When SCANA won its long-sought federal license for a massive nuclear expansion project in Fairfield County, it could have had the form mailed to the company’s Cayce headquarters.
Instead, SCANA leaders celebrated the March 2012 issuance of the license by piling into two company planes and flying to retrieve it in person from the U.S. Nuclear Regulatory Commission in Maryland, state regulators told The State this week.
The company listed the $14,000 cost of that trip among its operating expenses for the now-abandoned nuclear project, claiming the expense as justification to raise the electricity rates of its customers.
The trip was one of more than 40 SCANA expenditures – worth nearly $213,100 – the S.C. Office of Regulatory Staff disallowed, deeming them excessive or inappropriate to be charged to the company’s customers.
While the agency struck the charges from SCANA’s rate-hike requests, short-staffed regulators acknowledge they could have missed other inappropriate receipts or invoices that were not reviewed during their random audits.
The agency’s largest catch was $198,000, which SCANA paid for consulting services and listed on its 2016 rate-hike request. Auditors disallowed the expense because they say SCANA was unable to provide documents showing what work the unnamed consultant had done.
SCANA said Wednesday that consultant was the utility’s former chief executive officer, Bill Timmerman. “After discussion with the ORS, we agreed not to seek recovery of that amount,” a utility spokesman said.
Among other SCANA expenditures that Regulatory Staff ruled out:
▪ $1,727 for a limousine service that ferried SCANA employees from an airport to the U.S. Nuclear Regulatory Commission for hearings. It wasn’t the dollar amounts that caught auditors’ attention, but the limo company’s name, which hinted at luxury: “British Jaguar Sedan Service.”
▪ At least $455 in alcohol, mostly for employees’ meals
▪ $343.75 in gift cards SCANA used to reward good work. (Regulators took the position that those employees already were being paid a salary to perform well.)
▪ A $57.19 outing to a Bailey’s Sports Grille to celebrate an employee’s retirement
▪ And a $23.91 trip to Hooters.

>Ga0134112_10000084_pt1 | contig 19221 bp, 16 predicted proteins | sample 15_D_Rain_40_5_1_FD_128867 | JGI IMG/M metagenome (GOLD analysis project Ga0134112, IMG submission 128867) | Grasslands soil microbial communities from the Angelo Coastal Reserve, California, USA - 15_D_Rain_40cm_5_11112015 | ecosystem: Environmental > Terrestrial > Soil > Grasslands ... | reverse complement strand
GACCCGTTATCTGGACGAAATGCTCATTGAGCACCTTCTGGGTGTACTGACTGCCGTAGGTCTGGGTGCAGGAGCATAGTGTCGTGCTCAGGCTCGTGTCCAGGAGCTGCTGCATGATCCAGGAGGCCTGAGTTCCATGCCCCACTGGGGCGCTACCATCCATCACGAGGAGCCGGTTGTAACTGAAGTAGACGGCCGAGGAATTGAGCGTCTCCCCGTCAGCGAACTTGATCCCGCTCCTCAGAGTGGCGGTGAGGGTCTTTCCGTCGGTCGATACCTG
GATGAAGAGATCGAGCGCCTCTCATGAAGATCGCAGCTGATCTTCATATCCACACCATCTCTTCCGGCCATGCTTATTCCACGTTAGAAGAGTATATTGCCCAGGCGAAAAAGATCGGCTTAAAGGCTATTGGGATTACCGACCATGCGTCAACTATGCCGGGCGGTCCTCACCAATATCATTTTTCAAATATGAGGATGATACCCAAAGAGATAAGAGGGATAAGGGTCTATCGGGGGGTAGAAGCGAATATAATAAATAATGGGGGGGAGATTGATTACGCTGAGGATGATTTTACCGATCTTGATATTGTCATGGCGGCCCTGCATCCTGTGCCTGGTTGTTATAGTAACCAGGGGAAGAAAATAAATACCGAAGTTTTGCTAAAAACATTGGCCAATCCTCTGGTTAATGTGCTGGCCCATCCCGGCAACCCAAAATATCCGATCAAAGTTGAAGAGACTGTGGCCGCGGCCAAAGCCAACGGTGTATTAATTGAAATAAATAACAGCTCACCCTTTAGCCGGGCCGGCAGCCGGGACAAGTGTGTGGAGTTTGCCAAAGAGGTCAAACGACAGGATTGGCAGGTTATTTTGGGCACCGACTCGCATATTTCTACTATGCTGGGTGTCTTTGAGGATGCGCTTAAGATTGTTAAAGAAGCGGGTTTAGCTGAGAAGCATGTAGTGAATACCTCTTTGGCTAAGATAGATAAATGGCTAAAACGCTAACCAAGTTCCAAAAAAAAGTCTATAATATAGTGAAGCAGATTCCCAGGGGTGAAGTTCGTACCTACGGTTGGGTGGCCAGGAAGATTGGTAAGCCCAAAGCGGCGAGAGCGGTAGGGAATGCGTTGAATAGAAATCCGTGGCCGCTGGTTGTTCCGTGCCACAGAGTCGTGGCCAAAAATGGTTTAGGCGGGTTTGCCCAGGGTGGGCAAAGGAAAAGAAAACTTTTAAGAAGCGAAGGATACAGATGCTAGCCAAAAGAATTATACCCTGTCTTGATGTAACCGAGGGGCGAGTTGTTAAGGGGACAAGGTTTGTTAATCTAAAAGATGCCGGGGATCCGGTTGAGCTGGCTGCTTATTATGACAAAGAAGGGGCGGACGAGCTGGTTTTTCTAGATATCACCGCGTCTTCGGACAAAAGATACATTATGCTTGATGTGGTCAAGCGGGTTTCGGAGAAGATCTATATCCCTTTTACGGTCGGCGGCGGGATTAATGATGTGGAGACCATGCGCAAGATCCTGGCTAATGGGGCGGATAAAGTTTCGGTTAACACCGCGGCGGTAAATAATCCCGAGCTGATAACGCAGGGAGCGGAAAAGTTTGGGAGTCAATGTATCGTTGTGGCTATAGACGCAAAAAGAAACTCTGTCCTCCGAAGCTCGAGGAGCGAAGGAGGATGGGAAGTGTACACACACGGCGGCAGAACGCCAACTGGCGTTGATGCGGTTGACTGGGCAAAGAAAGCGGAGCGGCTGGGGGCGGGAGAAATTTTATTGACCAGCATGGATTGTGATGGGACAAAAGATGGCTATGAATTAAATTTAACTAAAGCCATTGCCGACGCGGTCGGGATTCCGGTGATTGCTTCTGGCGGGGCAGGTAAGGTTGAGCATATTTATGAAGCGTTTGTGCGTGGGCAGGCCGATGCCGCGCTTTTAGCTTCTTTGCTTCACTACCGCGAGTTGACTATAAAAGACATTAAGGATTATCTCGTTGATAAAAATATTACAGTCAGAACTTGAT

“They were unable to provide a business purpose for why they were at Hooters,” said Kelvin Major, an audit manager in Regulatory Staff’s nuclear division.
SCANA is “100 percent in agreement with the ORS’ decision to disallow the expenses,” a spokesman said Wednesday, adding almost all the disallowed expenses occurred before 2013.
“That’s noteworthy because, in late 2012, we identified a need to provide better training to employees regarding the proper coding of expenses to ensure customers are charged only for costs that are directly related to providing them with safe, reliable service,” the spokesman said. “Whenever an improperly coded expense is identified ... we follow up with corrective actions regarding the specific expense and the individual employee(s) involved.”
The utility’s expenses disappoint state Rep. Russell Ott, D-Calhoun, vice chair of the S.C. House committee investigating the failed nuclear project.
“It’s the principle of it,” Ott said. “It’s just a small snapshot into the mentality of some of the decision-makers and leaders within the organization.”
The charges were included in SCANA’s justification for its rising nuclear construction costs. The utility sought and received nine rate hikes from state regulators – worth $1.7 billion so far – to finance those construction costs.
In response to concerns about the plane trip by Regulatory Staff auditors, SCANA wrote that corporate planes are more efficient than commercial flights.
“For example, many of the airports accessible to a corporate aircraft are in locations that will not accommodate a commercial aircraft and are generally closer to the location of the actual business being conducted,” the company wrote to Regulatory Staff.
Companies that complete the grueling, years-long nuclear licensing process commonly send a contingent to the Nuclear Regulatory Commission’s Maryland office to pick it up, an NRC spokesman said Wednesday.
The questionable nuclear expenditures were not SCANA’s first expenses to fall victim to routine audits.
In 2012, Regulatory Staff found the utility’s proposed 6.61 percent rate hike ultimately would pay for Zumba classes for SCE&G employees and a private club on Sullivan’s Island, the Charleston City Paper reported then.
While sorting through piles of nuclear invoices and receipts, Regulatory Staff staffers check that each expense has a valid business purpose and was filed correctly.
The auditors flag large dollar amounts and search for any evidence customers are being made to pay for lobbying expenses, charitable donations, penalties and fines, alcohol, employee club memberships, or lavish or extravagant expenses.
In 2012, Regulatory Staff struck the $27.50 that one SCANA employee had spent on a flight upgrade – meant to save the employee at least three hours of travel time.
It also docked from SCANA’s construction costs the 34 percent tip an employee left for a meal and the $79 that an employee spent to attend a Midlands Technical College seminar with no relevance to the nuclear project.
The agency also eliminated promotional costs.
In 2012, regulators targeted the $1,600 that SCANA had spent to host a media photo tour of the V.C. Summer construction site, records show.
And, in 2015, the agency struck the nearly $470 that SCANA had spent on two picture frames that housed large photos of the Fairfield County site. The photos were meant to illustrate progress on the construction of two new nuclear reactors.
Today, they have been abandoned as too costly.